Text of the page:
Here's some charming background on it:
Toback is as notorious for the unproduced screenplays of this period as he is for his lifestyle. One, Harvard Man, is a project that could actually define Toback's whole career. He has talked about it forever. Leonardo DiCaprio was supposed to play the lead at one pre-Titanic time, but the interested studio didn't think the young actor was marketable. Toback's personal legend about the script recounts how he pitched it to producer Don Simpson in a marathon session by reading him the entire thing over the phone and finally securing approval, only to have Simpson drop dead of a cocaine overdose five minutes after hanging up.Some of the dialogue really made me think. And, overall it inspired. I highly recommend!
The story of Harvard Man is a tale of the Sixties moved forward 30 years: a strung-out student athlete throws a basketball game. "The main character's involved in a deep sexual relationship with his philosophy professor and also with a Boston College cheerleader, who is the daughter of a mobster he owes money" [...]
[The LSD effects were autobiographical in that] "I was functioning, but I had learned more in those eight days than in any other period," he says. "I have not been high since that episode. I have literally not had even a single near-drug experience since I was 19. And yet that experience remains the seminal emotional, psychological, intellectual experience of my life."
Keeping the faith that Harvard Man will make it to the screen is his current obsession. It is, he says, why he went back to work in 1996, after a fallow period when he thought nobody would ever work with him again because he had been dormant for so long. He got inspired, he says, by watching TV coverage of Downey emerging from a jail cell after being held for a drug violation. Toback wanted to bring Downey back, just as he wanted to revive himself, so he wrote Two Girls and a Guy, a steamy, twisted love triangle that required more than a dozen reviews by the Motion Picture Association of America and various snips to get an R rating. The film made a hit in independent film circles in 1997, and Toback was back in business.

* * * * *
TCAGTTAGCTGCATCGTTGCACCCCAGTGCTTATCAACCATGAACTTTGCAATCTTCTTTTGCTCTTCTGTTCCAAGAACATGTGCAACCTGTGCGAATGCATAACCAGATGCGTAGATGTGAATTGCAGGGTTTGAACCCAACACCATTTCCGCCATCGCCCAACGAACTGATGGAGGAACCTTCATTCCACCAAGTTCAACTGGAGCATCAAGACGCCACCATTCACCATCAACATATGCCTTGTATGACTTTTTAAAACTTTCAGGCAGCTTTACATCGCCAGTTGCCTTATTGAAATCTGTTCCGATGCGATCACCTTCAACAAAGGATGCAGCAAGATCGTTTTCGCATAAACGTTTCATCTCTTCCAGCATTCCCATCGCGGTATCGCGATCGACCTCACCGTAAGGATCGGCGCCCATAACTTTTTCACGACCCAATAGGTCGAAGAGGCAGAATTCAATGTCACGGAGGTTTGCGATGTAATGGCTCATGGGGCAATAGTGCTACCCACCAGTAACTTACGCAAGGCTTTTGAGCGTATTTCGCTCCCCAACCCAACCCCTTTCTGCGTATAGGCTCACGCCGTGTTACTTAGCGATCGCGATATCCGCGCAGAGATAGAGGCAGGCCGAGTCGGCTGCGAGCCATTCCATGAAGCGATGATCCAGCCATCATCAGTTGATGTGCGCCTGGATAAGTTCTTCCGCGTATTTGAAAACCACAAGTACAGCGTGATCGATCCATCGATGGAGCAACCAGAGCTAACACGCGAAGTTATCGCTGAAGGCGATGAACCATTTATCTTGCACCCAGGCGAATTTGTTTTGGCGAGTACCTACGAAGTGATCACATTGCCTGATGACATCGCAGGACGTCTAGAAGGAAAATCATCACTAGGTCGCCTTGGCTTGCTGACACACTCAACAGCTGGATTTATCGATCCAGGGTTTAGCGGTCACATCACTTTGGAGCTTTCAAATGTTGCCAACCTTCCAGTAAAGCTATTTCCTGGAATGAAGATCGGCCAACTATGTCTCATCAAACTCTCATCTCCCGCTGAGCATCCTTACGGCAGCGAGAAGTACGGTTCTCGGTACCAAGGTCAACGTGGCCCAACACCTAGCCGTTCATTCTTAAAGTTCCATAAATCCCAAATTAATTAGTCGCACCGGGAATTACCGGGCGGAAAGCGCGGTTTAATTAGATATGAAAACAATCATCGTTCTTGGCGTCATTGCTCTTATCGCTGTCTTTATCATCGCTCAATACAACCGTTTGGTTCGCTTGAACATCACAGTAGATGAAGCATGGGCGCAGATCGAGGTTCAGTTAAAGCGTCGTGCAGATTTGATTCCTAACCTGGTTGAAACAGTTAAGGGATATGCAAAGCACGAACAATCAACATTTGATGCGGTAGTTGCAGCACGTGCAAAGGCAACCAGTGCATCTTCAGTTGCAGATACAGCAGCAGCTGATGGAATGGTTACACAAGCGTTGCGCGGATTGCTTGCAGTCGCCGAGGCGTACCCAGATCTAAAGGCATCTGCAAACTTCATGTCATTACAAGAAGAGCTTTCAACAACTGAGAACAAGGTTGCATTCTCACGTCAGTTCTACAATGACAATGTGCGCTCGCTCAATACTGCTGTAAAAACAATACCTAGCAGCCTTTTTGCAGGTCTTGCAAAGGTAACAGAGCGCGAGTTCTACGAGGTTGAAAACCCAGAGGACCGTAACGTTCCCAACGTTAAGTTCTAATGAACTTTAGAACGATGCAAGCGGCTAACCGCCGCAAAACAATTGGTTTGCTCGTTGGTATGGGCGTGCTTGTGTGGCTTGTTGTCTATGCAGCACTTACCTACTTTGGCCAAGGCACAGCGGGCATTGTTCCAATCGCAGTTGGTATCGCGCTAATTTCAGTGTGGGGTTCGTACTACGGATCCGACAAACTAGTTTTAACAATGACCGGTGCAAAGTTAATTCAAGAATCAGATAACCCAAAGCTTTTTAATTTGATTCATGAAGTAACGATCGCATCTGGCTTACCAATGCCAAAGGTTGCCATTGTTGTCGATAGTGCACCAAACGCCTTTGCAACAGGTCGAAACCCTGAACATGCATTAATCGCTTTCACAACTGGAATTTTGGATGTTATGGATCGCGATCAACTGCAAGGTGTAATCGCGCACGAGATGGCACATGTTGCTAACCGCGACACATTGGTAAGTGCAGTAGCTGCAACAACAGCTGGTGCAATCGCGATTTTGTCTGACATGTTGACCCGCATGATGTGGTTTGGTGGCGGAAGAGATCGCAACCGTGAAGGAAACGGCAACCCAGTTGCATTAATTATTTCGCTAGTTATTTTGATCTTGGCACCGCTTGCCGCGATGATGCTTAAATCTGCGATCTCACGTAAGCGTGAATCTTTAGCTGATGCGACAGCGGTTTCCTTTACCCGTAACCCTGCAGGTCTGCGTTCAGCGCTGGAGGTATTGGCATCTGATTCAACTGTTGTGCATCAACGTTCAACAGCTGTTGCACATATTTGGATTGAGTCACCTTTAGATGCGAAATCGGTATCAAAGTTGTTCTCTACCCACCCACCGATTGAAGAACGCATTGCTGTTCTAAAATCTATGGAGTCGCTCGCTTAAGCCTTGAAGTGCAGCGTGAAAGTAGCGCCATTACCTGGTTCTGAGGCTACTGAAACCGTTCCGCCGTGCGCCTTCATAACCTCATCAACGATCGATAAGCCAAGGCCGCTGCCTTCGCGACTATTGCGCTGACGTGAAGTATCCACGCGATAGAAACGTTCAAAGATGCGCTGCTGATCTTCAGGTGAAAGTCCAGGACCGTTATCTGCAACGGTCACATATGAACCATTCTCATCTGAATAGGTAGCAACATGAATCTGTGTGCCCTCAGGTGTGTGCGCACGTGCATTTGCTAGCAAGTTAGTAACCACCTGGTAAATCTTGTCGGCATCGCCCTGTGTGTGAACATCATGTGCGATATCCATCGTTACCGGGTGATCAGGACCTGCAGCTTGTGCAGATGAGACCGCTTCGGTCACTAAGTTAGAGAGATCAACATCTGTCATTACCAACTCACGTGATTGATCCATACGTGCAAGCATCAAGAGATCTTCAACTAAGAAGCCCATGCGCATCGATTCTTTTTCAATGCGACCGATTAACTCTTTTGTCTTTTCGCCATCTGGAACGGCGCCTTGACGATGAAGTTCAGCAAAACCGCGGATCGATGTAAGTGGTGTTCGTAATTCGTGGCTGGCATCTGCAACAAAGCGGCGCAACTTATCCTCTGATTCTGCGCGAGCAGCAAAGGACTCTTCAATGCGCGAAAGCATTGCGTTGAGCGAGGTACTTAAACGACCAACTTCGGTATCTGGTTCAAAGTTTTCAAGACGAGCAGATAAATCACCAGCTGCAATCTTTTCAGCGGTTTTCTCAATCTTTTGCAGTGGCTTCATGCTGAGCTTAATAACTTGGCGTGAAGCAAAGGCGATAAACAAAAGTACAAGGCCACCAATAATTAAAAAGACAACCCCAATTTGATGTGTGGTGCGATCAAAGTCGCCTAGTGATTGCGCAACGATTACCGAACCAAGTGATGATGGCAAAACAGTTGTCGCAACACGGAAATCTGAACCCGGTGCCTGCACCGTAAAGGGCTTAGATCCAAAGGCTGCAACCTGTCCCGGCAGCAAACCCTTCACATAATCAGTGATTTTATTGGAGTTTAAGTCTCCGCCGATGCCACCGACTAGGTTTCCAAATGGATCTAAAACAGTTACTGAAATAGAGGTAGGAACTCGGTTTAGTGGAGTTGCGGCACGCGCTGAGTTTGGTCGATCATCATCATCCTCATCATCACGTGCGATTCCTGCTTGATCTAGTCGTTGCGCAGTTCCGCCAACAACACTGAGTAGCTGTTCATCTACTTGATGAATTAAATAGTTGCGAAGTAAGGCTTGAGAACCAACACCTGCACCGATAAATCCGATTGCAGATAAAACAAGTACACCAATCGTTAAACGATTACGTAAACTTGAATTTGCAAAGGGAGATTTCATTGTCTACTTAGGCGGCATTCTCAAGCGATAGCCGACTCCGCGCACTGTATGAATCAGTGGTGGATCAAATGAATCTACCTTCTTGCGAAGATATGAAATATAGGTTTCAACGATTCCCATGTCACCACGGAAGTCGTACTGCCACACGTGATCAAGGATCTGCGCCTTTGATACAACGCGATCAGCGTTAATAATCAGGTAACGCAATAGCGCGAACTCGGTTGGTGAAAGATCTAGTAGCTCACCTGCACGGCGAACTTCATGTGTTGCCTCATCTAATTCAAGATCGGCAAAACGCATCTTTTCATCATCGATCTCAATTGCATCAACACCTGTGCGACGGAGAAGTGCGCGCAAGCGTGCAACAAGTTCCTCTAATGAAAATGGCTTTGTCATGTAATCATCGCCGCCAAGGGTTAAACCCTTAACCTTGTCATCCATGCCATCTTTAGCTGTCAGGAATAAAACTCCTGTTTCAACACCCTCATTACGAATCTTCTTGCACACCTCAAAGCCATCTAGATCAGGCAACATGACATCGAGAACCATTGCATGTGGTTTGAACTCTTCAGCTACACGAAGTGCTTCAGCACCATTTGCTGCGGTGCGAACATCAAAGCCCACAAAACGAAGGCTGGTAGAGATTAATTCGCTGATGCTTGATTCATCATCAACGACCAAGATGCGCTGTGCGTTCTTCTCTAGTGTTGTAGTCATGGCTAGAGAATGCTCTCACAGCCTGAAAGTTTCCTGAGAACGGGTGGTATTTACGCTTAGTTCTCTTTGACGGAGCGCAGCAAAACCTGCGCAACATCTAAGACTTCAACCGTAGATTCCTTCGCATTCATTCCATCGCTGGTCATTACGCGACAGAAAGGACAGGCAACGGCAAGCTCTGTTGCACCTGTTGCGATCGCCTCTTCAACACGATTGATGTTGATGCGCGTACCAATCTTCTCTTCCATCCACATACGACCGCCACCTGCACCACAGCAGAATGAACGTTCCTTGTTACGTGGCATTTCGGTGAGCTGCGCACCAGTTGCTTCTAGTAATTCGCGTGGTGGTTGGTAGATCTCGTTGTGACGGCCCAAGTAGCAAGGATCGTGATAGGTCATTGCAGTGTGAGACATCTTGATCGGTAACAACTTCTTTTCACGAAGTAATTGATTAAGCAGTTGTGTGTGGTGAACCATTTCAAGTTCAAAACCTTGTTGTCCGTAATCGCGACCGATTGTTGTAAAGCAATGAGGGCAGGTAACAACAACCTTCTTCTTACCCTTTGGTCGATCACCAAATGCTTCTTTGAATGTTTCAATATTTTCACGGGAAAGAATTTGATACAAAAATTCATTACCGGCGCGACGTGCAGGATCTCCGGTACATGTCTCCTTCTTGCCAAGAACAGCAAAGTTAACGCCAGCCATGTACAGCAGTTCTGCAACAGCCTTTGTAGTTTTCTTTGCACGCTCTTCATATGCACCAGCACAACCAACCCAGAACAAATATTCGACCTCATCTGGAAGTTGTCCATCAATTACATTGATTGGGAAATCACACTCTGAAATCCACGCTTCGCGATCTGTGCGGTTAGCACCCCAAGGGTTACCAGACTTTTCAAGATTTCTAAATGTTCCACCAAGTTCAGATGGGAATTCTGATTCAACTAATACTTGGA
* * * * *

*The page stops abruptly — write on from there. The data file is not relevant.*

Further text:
Now the director is trying again with Black and White and his next project, Love in Paris, a romance. But he says he does these so he can build up enough of a reputation to make Harvard Man. "If I can sneak in Harvard Man first, before my next movie, I will," he says. "There's a chance that I might be able to do it between projects." (strange article that gives good background but describes a very different movie than the one they're renting at your corner store!)
Also from Toback, Black & White is splendid. I saw it last year. More mainstream, more emotional than Harvard Man. Harvard Man is a lot more explicitly philosophical & more artificial plotwise.
It's a little maddening that these 2 films are only rated 5.something/10 on IMDB!